With less than a year to go until the primary for City Council District 6, some pretty big question marks are still hanging over the race.
The district is currently represented, for example, by the only Republican member of the City Council, Chris Cate. But the candidate Cate hoped would replace him has dropped out of the race. Will another Republican jump in?
That’s not the only major uncertainty at play, as Scott Lewis lays out in a new story.
Redistricting could mean the district will ultimately look much different than it does now, raising the question of whether the candidates currently running will even be living in District 6 when the new lines are drawn.
“Clairemont, for example, is mostly in District 6, but a key part of the neighborhood along Morena Boulevard is part of District 2. And Rancho Peñasquitos is part of the district, but also not part of the district,” Lewis writes. “Both neighborhoods could push for unification. It’s all very complicated and will not be resolved until the end of 2021.”
In the last round of redistricting, advocates pushed to make District 6 an Asian-empowerment district. And it worked: Cate became the first Asian-American member of the Council in decades.
History: Tom Hom was the first Asian American elected to the San Diego City Council in 1963. He was also the first non-White person elected to the Council as well. Cate, elected in 2012, was the next Asian-American elected, though Mayor Todd Gloria, who reached the City Council in 2008, describes himself as part Filipino.
All California Politics Is Housing Politics
From recovering from the foreclosure crisis to the rise of the YIMBY movement to worsening homelessness and the housing shortage, housing issues have dominated state politics for the last decade.
In a special bonus episode of the VOSD Podcast, Andrew Keatts interviews journalist Josh Stephens about this book, “The Urban Mystique,” the housing trends they’ve both observed over the last decade and how political parties have adapted to the new demand and circumstances.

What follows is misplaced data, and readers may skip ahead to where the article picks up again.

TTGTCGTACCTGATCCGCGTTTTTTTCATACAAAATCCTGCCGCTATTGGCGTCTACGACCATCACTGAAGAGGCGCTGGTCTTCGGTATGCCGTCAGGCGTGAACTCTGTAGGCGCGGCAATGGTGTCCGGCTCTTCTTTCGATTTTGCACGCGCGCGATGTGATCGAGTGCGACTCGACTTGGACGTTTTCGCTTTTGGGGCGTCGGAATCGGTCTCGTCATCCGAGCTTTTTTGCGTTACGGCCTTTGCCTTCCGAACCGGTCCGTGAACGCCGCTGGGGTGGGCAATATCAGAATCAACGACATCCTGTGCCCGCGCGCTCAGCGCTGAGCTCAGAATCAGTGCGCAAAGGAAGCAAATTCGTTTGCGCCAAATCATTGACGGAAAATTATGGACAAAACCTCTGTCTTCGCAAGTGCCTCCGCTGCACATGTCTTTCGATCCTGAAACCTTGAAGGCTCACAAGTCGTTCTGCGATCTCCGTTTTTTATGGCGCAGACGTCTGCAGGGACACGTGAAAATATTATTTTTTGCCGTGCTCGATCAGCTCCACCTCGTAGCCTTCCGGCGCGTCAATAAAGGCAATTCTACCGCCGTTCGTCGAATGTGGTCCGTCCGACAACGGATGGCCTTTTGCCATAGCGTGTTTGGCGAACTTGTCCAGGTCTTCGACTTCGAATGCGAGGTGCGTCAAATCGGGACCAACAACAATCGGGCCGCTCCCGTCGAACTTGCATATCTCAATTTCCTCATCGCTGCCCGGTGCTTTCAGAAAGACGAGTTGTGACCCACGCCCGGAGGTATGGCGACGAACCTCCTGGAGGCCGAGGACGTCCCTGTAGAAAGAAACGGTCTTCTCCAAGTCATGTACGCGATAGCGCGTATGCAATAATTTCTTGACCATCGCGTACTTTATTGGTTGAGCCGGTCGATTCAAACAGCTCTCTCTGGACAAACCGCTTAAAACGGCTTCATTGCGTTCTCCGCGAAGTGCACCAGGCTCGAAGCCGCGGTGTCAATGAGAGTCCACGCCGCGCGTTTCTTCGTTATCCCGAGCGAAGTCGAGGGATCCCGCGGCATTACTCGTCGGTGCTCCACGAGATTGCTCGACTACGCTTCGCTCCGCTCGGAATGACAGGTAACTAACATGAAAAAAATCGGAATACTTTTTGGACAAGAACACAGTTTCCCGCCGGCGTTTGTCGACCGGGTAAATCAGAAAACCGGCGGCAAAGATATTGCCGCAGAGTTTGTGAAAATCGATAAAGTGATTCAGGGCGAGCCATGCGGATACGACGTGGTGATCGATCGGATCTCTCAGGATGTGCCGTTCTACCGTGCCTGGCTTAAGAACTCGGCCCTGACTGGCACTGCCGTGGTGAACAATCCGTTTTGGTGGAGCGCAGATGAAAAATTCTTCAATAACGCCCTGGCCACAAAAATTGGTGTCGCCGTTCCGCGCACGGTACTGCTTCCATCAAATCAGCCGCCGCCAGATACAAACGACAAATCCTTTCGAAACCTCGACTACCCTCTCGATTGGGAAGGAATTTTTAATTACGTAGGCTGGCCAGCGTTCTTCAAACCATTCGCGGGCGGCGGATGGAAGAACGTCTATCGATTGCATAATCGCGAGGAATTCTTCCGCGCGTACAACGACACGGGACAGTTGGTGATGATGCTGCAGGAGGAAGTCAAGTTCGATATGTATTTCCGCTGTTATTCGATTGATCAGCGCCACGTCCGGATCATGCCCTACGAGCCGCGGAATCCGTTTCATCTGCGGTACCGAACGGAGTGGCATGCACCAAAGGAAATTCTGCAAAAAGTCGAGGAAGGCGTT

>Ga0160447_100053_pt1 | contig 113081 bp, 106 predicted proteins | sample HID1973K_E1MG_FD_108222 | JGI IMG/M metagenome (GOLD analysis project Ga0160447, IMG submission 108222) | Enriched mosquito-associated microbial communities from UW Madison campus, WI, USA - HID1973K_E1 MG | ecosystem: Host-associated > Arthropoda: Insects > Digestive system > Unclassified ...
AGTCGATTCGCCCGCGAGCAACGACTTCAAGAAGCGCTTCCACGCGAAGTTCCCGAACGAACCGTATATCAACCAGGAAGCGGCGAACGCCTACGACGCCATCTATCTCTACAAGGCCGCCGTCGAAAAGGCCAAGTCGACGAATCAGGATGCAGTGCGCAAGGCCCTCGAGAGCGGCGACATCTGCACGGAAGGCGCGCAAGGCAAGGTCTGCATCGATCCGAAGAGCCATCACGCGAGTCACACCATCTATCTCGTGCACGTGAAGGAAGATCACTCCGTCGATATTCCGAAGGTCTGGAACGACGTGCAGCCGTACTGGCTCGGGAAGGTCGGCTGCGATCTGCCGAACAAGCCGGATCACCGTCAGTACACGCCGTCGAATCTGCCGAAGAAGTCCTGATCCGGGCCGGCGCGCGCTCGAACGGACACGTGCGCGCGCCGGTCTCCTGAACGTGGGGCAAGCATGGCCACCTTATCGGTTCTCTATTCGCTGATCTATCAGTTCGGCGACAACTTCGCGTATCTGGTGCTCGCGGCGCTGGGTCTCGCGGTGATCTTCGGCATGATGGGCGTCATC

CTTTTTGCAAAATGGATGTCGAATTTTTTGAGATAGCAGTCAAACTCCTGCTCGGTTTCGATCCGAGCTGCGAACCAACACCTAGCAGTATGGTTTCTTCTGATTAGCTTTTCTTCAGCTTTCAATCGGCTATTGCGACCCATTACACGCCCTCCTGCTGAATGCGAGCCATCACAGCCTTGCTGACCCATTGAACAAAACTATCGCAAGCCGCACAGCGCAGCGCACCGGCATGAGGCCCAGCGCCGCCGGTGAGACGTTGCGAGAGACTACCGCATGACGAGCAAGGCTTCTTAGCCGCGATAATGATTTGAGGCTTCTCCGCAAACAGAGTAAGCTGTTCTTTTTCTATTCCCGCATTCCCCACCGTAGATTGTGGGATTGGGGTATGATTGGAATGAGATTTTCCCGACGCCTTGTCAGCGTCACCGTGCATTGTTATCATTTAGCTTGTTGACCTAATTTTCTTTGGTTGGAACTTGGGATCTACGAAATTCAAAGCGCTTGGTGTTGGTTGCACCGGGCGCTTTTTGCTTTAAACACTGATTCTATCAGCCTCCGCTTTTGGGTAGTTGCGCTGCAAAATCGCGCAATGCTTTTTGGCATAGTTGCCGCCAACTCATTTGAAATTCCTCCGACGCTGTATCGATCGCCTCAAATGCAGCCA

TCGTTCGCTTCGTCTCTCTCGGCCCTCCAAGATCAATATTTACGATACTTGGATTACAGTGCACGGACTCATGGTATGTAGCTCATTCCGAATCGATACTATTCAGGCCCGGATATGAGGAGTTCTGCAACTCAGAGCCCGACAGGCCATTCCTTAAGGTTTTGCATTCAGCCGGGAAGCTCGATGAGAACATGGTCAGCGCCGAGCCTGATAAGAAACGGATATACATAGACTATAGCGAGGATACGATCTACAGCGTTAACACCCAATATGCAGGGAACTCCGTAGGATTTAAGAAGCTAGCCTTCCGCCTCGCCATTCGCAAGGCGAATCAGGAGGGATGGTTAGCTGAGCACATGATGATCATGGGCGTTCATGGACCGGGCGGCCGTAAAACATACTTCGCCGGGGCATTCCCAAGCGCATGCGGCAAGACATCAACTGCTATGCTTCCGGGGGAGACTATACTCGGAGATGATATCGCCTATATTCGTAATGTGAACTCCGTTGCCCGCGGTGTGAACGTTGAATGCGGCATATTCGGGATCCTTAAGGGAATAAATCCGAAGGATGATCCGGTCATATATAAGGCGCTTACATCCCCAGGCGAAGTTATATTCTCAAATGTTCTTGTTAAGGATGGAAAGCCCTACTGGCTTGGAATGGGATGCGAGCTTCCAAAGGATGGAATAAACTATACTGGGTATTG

Meanwhile … Monday marked the kickoff of a new effort to encourage chronically homeless residents to take advantage of shelter offerings. The Union-Tribune’s Gary Warth asked one outreach worker tasked with connecting with homeless residents downtown how many of their clients had received housing. “If I’m going to be completely honest, I want to say about four,” the outreach worker told him.
Gubernatorial candidate John Cox unveiled his plan to address the homelessness crisis Monday, and it hinges on requiring people living on the street to seek treatment for addiction or mental health issues before providing housing, as well as ramping up police crackdowns on the homeless. Former San Diego Mayor Kevin Faulconer describes his approach, which he recently described as “right to shelter, obligation to use it.”
In Other News
- In the latest Environment Report, MacKenzie Elmer runs through several ongoing disputes about a loss of parking and details efforts to make getting to the beach easier for people who don’t live near it.
- inewsource identified three San Diego County cases in which someone died from COVID-19 after being vaccinated. “The cases are unusual and extremely rare,” writes Mary Plummer.
- Officials from both sides of the border signed an MOU to open a new port of entry in Otay Mesa by the end of 2024. (City News Service)
- Airbnb detailed efforts it says it’s taken to crack down on rentals being used to host parties in San Diego. (10 News)
The Morning Report was written by Sara Libby, and edited by Scott Lewis.